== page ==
By Susan Vissenjoux

EDITION #5 – What does learning look like, sound like and feel like?

Published – 29th May 2019


Assistant Principal Susan Vissenjoux from Noble Park Primary School explores  practical tips for
graduates and their mentors

As a graduate teacher, you will have most likely spent the first term of the school year navigating the protocols, procedures and terminology of your school, as well as developing positive relationships with colleagues who act as mentors and friends. You may also have played more of an observer role during staff briefings and in team planning as you watch, listen and learn from your more experienced colleagues.

Now as you move through your second term as a teacher, you are probably more familiar with daily and weekly routines and requirements, as well as feeling increasingly confident about contributing to professional conversations. You may find this is the time that your personal style starts to make an appearance. It is also a great time to really focus on the quality of your lessons.


Three Conversations to have with your mentor

1. A common language

Our core business is to implement high quality teaching and learning and so we need to have a common language to understand and discuss the most effective strategies for teaching, learning and assessing. We have to make time to reflect upon individual and collective practice and deepen professional conversations. We are all time-poor and team planning can often feel rushed and confusing. But taking the time to develop a shared understanding of high-quality teaching practices, within a teaching and learning model, will ensure that all teachers in a team, and even within a school, are ‘on the same page’. Students will feel supported when all teachers are following a similar format with consistent expectations.

Discussion questions with mentor:

  • How can I effectively utilise my time during planning?
  • What supports can I access to assist with my planning?
  • Is data utilised to assist in the formulation of planning?
  • How can my skills be utilised during planning sessions?

2. A teaching and learning model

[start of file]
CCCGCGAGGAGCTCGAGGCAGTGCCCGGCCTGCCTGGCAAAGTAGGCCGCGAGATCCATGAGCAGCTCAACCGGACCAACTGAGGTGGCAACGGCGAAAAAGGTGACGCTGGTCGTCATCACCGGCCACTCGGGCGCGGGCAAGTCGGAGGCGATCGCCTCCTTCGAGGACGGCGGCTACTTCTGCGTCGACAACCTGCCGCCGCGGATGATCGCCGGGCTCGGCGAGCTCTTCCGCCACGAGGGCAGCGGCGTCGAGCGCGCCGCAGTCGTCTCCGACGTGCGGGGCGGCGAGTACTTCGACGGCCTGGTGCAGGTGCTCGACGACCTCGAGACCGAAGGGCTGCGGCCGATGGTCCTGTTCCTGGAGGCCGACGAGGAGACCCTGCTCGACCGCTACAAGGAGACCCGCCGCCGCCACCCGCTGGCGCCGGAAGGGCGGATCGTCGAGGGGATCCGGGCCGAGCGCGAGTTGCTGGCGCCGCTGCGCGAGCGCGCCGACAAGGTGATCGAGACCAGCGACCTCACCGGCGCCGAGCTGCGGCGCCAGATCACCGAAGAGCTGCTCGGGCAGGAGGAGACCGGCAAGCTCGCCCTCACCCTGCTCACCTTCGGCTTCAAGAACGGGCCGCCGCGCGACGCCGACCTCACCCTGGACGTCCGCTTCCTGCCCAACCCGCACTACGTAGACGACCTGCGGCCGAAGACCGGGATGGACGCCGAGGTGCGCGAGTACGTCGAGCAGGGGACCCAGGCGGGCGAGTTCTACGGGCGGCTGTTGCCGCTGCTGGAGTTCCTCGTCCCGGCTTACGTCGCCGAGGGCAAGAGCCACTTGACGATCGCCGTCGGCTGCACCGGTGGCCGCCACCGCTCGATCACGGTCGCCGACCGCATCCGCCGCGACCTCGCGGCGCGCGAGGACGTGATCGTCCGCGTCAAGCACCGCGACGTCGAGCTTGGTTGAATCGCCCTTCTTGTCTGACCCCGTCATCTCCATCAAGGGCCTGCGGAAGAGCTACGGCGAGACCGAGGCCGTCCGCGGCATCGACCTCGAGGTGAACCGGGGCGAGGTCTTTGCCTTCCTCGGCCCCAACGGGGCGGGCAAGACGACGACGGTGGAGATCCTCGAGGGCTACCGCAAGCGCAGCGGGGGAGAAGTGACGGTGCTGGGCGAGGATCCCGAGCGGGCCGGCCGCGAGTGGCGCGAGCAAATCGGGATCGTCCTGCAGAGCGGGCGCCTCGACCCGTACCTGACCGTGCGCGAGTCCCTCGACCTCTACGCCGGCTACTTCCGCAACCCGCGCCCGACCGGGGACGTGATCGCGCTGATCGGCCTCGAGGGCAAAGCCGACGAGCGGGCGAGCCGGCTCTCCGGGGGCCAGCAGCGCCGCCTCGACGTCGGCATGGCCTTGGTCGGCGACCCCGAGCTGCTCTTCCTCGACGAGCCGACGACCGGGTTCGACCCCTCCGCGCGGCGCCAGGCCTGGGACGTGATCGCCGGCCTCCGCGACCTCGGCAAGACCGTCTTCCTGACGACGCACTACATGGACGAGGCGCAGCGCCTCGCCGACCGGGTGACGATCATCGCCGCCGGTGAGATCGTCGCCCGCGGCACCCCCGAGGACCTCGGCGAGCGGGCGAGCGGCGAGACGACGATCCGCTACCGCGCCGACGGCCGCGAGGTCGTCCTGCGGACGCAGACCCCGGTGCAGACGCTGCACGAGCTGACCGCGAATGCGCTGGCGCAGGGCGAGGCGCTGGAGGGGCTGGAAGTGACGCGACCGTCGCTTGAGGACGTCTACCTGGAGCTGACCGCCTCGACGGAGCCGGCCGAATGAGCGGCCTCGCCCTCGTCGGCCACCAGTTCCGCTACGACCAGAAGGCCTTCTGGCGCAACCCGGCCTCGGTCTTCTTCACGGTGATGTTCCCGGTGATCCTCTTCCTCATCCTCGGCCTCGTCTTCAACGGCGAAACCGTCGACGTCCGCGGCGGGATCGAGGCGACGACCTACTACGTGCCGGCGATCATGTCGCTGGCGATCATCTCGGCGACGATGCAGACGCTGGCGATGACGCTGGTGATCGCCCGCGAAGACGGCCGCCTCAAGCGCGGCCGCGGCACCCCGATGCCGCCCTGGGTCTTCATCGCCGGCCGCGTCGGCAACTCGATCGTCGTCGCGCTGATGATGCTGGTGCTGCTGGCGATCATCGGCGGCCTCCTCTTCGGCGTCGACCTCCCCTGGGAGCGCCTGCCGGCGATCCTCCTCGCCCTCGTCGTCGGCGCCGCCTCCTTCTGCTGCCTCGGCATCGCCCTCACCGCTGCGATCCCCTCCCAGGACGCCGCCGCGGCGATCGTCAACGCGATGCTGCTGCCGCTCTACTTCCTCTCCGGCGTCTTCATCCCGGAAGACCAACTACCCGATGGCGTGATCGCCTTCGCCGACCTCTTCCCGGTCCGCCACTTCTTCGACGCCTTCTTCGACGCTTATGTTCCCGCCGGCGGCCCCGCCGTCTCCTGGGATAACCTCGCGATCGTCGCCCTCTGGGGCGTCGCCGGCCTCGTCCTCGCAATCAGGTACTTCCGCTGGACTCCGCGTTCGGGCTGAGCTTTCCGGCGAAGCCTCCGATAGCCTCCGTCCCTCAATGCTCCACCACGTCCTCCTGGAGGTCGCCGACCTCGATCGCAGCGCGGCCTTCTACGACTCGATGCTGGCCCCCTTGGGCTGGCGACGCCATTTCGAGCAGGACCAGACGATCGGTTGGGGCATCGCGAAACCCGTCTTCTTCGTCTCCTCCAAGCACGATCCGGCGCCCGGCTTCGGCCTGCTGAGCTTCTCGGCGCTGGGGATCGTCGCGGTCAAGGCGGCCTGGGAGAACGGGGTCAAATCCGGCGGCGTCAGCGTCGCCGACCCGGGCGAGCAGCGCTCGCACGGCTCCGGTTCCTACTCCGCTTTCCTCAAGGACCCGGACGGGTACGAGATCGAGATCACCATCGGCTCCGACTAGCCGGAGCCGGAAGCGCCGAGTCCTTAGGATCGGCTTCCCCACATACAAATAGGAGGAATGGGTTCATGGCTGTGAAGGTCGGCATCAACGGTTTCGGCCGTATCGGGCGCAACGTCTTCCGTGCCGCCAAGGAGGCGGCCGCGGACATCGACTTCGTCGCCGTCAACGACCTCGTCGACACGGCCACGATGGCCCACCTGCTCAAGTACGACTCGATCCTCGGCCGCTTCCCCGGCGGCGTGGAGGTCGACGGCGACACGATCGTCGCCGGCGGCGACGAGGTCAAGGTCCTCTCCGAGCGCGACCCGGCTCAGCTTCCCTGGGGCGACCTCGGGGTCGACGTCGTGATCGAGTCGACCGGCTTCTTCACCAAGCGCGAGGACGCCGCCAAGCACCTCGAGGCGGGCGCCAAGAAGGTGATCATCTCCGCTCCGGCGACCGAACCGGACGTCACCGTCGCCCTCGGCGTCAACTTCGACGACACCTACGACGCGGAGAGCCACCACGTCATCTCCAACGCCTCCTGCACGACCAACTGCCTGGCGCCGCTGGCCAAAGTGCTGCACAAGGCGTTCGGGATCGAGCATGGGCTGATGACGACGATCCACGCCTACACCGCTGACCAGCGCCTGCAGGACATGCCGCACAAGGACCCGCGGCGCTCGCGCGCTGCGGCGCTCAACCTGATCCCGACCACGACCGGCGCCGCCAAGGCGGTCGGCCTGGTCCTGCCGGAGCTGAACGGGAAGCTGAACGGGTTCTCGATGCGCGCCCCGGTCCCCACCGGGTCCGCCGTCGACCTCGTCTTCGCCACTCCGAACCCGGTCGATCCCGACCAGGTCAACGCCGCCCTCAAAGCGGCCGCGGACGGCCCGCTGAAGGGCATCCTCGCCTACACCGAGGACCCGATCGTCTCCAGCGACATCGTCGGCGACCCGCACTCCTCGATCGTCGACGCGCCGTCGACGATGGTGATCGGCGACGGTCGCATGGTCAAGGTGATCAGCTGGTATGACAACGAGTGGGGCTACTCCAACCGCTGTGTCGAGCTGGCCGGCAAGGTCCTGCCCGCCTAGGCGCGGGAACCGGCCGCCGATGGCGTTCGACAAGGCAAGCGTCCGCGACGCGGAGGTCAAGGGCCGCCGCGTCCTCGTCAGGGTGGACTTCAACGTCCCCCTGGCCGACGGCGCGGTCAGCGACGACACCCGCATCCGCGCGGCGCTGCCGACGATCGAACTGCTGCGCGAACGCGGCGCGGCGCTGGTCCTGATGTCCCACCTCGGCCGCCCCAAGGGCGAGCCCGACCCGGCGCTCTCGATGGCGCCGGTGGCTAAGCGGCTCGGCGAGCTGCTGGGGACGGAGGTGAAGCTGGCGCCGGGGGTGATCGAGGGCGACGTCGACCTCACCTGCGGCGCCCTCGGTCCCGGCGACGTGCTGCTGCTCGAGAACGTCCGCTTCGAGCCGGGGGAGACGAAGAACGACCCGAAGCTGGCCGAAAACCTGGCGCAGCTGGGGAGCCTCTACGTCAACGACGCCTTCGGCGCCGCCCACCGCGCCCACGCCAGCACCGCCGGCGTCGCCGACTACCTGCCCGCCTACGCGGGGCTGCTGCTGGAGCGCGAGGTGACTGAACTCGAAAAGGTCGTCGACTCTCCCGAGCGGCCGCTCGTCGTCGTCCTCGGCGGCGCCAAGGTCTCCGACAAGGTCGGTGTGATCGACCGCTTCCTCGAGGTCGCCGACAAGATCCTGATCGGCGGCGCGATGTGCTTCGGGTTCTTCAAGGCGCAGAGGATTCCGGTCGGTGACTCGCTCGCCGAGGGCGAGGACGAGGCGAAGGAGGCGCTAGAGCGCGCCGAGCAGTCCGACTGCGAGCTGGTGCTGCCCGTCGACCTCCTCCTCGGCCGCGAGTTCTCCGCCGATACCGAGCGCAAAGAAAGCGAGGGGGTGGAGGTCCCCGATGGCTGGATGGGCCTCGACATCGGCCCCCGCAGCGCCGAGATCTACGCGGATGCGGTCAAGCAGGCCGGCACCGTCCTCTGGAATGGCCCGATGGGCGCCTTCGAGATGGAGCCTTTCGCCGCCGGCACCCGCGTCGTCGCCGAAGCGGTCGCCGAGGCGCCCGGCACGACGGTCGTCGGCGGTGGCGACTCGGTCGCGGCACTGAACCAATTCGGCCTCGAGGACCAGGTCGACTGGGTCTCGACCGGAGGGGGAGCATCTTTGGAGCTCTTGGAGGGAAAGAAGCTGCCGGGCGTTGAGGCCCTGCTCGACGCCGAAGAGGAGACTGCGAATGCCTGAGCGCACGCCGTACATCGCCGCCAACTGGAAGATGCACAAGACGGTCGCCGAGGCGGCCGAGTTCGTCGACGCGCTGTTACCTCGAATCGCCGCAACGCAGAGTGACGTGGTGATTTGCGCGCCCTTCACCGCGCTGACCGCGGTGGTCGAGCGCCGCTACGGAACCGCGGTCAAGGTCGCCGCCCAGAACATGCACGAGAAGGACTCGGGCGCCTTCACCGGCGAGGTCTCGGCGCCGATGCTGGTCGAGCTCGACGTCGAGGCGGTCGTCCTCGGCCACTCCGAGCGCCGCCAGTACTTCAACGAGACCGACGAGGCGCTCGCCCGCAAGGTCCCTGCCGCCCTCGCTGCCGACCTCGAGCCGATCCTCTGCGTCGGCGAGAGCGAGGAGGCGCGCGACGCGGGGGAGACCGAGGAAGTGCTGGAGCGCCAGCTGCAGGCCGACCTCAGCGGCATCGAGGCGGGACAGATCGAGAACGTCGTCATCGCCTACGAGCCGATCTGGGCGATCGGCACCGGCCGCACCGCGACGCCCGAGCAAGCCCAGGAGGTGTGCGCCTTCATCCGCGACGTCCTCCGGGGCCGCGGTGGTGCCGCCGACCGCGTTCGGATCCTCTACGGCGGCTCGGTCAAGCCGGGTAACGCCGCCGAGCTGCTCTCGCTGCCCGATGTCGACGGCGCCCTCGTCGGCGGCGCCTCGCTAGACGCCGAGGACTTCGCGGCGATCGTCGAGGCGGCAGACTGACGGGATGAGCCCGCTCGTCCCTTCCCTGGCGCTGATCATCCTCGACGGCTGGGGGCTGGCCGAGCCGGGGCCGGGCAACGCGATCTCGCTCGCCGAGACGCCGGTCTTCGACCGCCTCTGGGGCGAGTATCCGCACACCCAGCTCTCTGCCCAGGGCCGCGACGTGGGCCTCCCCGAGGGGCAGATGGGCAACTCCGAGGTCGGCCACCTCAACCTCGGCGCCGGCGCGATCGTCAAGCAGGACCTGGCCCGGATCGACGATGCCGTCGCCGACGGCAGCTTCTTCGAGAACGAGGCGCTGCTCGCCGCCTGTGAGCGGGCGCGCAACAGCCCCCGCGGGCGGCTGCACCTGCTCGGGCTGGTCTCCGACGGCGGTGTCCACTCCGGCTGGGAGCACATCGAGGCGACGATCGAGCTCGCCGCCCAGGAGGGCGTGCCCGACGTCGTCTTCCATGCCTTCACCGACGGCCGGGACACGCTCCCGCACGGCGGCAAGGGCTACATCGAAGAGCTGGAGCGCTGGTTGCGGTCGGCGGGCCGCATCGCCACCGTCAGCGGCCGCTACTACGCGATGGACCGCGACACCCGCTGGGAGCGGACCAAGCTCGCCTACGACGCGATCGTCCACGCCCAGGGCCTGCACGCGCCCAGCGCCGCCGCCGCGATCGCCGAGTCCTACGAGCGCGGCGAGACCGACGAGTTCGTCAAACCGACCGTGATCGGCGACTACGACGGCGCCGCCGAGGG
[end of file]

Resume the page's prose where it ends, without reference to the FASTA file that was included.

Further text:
A teaching and learning model provides a safety net for a graduate teacher. It is a recipe for each lesson. It will ensure that you are including all the elements of an effective lesson, like a checklist of sorts, at a time when you can feel overwhelmed with your extreme learning curve. The teaching and learning model will also provide a basis for lesson observations and feedback from colleagues about your teaching, something that is an important and required aspect of your VIT full registration process.

 Discussion questions with mentor:

  • Does the school have any formalised documentation to structure and sequence a lesson?
  • Are you able to observe my teaching practice and can I observe a lesson and get some constructive feedback?
  • Can you recommend an experienced staff member in the school to view best practice?


3. It’s a great time to be a new teacher

The Department has many wonderful initiatives that support excellence in teaching. The Victorian Teaching and Learning Model is a framework for improving student outcomes and links whole school improvement and classroom practice. There are four components of the model which include a vision for learning, practice principles, the pedagogical model and high impact teaching strategies. Continued improvement in teacher practice and ensures professional dialogue can thrive between teachers. It also means that the knowledge and skills you are developing now will be transferable to other schools.

Discussion questions with mentor:

  • What do I know about the Victorian Teaching and Learning Model?
  • What do I use currently in my planning and teaching?
  • What could I begin to implement in my classroom and how should I do this?
  • What would I like to know more about?

As your confidence continues to develop and your personal style of teaching emerges, you will be able to add your own flavour to the teaching and learning model structure. But for now, continue to become familiar with the teaching and learning model that is used at your school so that you can develop a deep understanding of what learning looks like.